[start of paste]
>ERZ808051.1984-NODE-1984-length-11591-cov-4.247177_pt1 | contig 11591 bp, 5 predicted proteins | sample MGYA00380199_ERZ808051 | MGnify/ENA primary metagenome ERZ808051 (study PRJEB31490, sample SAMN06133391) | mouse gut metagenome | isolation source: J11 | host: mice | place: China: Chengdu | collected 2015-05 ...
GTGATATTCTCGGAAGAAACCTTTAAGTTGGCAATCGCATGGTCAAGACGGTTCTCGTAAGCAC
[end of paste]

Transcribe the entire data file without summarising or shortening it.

>ERZ808051.1984-NODE-1984-length-11591-cov-4.247177_pt1 | contig 11591 bp, 5 predicted proteins | sample MGYA00380199_ERZ808051 | MGnify/ENA primary metagenome ERZ808051 (study PRJEB31490, sample SAMN06133391) | mouse gut metagenome | isolation source: J11 | host: mice | place: China: Chengdu | collected 2015-05 ...
GTGATATTCTCGGAAGAAACCTTTAAGTTGGCAATCGCATGGTCAAGACGGTTCTCGTAAGCAC